NEW YORK | “Captain America” continued to flex its Marvel muscle at the global box office, as “The Winter Soldier” took in $41.4 million domestically and $60.6 million overseas.
The strong second-week performance for the Walt Disney release in North America was enough to narrowly edge 20th Century Fox’s “Rio 2” in a springtime battle of sequels. The animated Amazon jungle tale “Rio 2” debuted with $39 million, according to studio estimates Sunday, almost exactly the opening weekend total of the 2011 Oscar-nominated original.
But “Captain America” has grown considerably in stature since its 2011 original, “The First Avenger.” With a global cumulative total of nearly $477 million, “The Winter Soldier” has (in two weeks domestically, three weeks internationally) easily surpassed the $370 million total of “The First Avenger.”
For a superhero whose costume is draped with the U.S. flag, Captain America (played by Chris Evans) has proven particularly popular abroad. The international appeal of such a traditionally patriot figure was once doubted.
“The traditional rules just don’t apply anymore. It’s really about that Marvel brand,” said Paul Dergarabedian, senior media analyst for box-office tracker Rentrak. “‘Captain America’ can play in Peoria just as well as Hong Kong.”
“Rio 2,” with a voice cast including Anne Hathaway and Jessie Eisenberg, also played well internationally. In its second week of release overseas, it made $62.5 million.
Two other new releases opened in a distant third and fourth place.
The low-budget supernatural horror film “Oculus” took in $12 million for Relativity Media.
The football drama “Draft Day,” starring Kevin Costner and directed by Ivan Reitman, debuted weakly with $9.8 million. Made with the cooperation of the National Football League, the Lionsgate release is the second movie this year, along with the thriller “3 Days to Kill,” to attempt to restore the 59-year-old Costner to leading man status.
The overall box office for the year is up more than 7 percent over 2013’s record box-office haul. The month of April has been propelled especially by the summer-style release of “The Winter Soldier” and a number of less likely successes.
With $39.5 million domestically, the Wes Anderson caper “The Grand Budapest Hotel” has performed exceptionally in a gradual release by Fox Searchlight. The independently released Christian film “God’s Not Dead,” from Freestyle Releasing, has made a whopping $40.7 million in four weeks.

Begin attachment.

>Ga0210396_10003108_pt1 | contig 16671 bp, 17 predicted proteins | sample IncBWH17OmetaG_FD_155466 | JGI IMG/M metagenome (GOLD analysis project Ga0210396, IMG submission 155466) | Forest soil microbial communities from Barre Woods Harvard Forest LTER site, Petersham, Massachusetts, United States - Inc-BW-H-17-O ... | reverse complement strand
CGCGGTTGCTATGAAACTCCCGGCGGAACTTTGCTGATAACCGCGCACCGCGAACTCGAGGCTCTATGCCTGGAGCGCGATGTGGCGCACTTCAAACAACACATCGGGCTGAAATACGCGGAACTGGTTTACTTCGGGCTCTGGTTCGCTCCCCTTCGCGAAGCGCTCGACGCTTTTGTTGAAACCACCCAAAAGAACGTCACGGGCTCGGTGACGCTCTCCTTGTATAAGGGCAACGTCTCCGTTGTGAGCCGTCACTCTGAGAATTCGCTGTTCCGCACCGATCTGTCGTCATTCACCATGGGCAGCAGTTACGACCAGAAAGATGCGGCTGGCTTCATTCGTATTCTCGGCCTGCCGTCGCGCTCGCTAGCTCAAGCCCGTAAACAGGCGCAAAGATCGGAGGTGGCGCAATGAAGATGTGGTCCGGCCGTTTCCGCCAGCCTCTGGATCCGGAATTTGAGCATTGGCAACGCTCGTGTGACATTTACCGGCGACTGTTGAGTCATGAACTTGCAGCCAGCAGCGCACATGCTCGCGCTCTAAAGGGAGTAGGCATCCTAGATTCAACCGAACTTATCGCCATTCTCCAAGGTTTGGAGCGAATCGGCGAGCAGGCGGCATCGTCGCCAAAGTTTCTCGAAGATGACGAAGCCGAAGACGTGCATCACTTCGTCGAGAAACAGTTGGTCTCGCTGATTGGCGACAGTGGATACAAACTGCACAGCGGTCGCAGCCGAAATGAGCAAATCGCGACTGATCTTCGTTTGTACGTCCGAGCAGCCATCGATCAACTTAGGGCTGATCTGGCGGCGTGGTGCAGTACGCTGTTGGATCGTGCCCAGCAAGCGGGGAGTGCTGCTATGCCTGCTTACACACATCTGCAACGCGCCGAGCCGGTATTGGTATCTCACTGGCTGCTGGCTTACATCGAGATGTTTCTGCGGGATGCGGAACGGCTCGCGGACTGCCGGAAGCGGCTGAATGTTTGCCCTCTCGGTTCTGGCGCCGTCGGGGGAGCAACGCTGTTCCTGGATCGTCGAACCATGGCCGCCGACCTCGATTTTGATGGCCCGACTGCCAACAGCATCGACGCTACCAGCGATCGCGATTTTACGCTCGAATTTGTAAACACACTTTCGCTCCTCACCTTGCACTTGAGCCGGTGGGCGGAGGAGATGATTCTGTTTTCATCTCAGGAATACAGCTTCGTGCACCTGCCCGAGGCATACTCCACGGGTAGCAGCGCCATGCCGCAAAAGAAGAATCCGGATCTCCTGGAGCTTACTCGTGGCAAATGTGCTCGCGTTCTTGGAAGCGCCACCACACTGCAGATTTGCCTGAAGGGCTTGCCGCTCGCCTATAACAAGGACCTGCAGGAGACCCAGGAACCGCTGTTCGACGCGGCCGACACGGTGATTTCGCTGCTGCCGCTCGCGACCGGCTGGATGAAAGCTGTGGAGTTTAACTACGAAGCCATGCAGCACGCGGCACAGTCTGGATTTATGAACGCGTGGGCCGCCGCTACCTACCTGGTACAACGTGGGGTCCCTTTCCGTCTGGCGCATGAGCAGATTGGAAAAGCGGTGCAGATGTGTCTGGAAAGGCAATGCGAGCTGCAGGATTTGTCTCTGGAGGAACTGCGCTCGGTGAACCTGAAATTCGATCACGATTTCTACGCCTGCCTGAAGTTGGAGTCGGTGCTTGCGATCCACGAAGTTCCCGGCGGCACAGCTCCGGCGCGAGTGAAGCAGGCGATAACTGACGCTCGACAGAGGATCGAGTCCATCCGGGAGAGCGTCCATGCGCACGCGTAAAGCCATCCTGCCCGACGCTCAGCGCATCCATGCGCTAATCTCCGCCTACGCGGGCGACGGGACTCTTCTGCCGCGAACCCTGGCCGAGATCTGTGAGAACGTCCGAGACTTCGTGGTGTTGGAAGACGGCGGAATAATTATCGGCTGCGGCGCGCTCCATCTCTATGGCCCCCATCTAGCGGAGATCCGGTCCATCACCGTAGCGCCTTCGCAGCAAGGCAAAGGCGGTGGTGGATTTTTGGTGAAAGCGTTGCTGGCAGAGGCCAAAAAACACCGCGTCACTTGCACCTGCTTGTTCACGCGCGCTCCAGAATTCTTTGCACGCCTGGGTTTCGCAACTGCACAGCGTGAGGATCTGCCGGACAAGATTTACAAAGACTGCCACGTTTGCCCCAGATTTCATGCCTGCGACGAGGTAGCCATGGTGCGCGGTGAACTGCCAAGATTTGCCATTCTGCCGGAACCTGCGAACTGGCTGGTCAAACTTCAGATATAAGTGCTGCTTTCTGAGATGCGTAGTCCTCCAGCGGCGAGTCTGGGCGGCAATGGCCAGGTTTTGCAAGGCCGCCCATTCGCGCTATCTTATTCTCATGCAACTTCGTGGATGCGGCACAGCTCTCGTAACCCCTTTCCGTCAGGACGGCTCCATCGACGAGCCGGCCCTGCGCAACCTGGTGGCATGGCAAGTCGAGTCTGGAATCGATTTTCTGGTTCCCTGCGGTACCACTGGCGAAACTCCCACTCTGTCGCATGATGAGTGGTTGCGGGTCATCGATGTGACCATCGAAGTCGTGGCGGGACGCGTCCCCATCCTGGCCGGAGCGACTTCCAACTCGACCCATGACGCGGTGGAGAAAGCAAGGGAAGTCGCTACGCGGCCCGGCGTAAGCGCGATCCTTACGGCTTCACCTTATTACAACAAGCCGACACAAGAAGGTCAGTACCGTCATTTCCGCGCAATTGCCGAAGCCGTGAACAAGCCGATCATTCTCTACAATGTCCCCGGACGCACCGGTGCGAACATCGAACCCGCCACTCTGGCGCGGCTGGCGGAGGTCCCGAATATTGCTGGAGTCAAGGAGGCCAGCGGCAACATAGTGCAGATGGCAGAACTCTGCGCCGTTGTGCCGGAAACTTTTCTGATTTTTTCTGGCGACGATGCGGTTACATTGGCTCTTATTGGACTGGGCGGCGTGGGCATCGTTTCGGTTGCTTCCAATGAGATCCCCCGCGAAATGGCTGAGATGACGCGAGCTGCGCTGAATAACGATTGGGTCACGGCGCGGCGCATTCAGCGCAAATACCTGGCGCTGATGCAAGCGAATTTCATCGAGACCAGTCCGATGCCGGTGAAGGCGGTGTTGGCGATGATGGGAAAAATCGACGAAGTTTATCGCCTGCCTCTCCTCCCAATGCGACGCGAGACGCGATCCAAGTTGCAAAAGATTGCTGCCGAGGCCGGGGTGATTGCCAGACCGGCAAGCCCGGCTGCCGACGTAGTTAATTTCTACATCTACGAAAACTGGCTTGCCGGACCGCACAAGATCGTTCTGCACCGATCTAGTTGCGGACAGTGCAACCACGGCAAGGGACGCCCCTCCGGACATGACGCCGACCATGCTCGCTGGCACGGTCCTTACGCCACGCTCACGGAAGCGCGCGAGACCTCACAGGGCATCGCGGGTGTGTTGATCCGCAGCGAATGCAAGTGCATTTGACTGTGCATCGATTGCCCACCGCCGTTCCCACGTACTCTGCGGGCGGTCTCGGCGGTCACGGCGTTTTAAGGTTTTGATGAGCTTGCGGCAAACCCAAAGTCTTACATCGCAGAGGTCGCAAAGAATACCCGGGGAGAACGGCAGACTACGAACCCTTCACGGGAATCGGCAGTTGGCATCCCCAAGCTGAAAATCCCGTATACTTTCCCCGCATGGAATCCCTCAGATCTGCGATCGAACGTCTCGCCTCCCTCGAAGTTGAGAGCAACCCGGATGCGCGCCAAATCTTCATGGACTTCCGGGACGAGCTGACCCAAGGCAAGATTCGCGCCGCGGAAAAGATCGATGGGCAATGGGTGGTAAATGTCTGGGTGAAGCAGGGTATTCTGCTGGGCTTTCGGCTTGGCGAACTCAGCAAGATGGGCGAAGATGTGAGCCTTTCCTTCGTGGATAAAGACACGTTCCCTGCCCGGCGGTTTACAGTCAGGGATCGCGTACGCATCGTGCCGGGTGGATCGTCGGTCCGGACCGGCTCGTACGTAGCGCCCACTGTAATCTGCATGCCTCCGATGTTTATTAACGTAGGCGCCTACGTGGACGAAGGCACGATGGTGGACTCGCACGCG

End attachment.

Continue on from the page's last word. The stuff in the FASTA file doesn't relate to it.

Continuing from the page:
Just holding in the top five was Lionsgate’s teen sci-fi franchise-starter “Divergent,” which added $7.5 million in its fourth week to bring its cumulative total to $124.9 million. Lionsgate announced Friday that the third installment in the series (a sequel for 2015 is already in the works) will be split into two releases. The final book in Veronica Roth’s young-adult trilogy, “Allegiant,” will be made into two installments, one to open in March 2016, the other in March 2017.
Estimated ticket sales for Friday through Sunday at U.S. and Canadian theaters, according to Rentrak. Where available, latest international numbers are also included. Final domestic figures will be released on Monday.
1.”Captain America: The Winter Soldier,” $41.4 million ($60.6 million international).
2.”Rio 2,” $39 million ($62.3 million international).
3.”Oculus,” $12 million ($1.3 million international).
4.”Draft Day,” $9.8 million.
5.”Divergent,” $7.5 million ($23.2 million international).
6.”Noah,” $7.5 million ($36.2 million international).
7.”God’s Not Dead,” $5.5 million.
8.”The Grand Budapest Hotel,” $4.1 million ($7.2 million international).
9.”Muppets Most Wanted,” $2.2 million ($2.2 million international).
10.”Mr. Peabody and Sherman,” $1.8 million ($3.8 million international).
Estimated ticket sales for Friday through Sunday at international theaters (excluding the U.S. and Canada) for films distributed overseas by Hollywood studios, according to Rentrak:
1. “Rio 2,” $62.3 million.
2. “Captain America: The Winter Soldier,” $60.6 million.
3. “Noah,” $36.2 million.
4. “Divergent,” $23.2 million.
5. “The Lego Movie,” $9.5 million.
6. “Frozen,” $8 million.
7. “The Grand Budapest Hotel,” $7.2 million.
8. “Ocho apellidos vascos,” $5.4 million.
9. “Mr. Peabody and Sherman,” $3.8 million.
10. (tie) “The Legend of Hercules,” $3.5 million.
10. (tie) “Broken,” $3.5 million.
Universal and Focus are owned by NBC Universal, a unit of Comcast Corp.; Sony, Columbia, Sony Screen Gems and Sony Pictures Classics are units of Sony Corp.; Paramount is owned by Viacom Inc.; Disney, Pixar and Marvel are owned by The Walt Disney Co.; Miramax is owned by Filmyard Holdings LLC; 20th Century Fox and Fox Searchlight are owned by 21st Century Fox; Warner Bros. and New Line are units of Time Warner Inc.; MGM is owned by a group of former creditors including Highland Capital, Anchorage Advisors and Carl Icahn; Lionsgate is owned by Lions Gate Entertainment Corp.; IFC is owned by AMC Networks Inc.; Rogue is owned by Relativity Media LLC.
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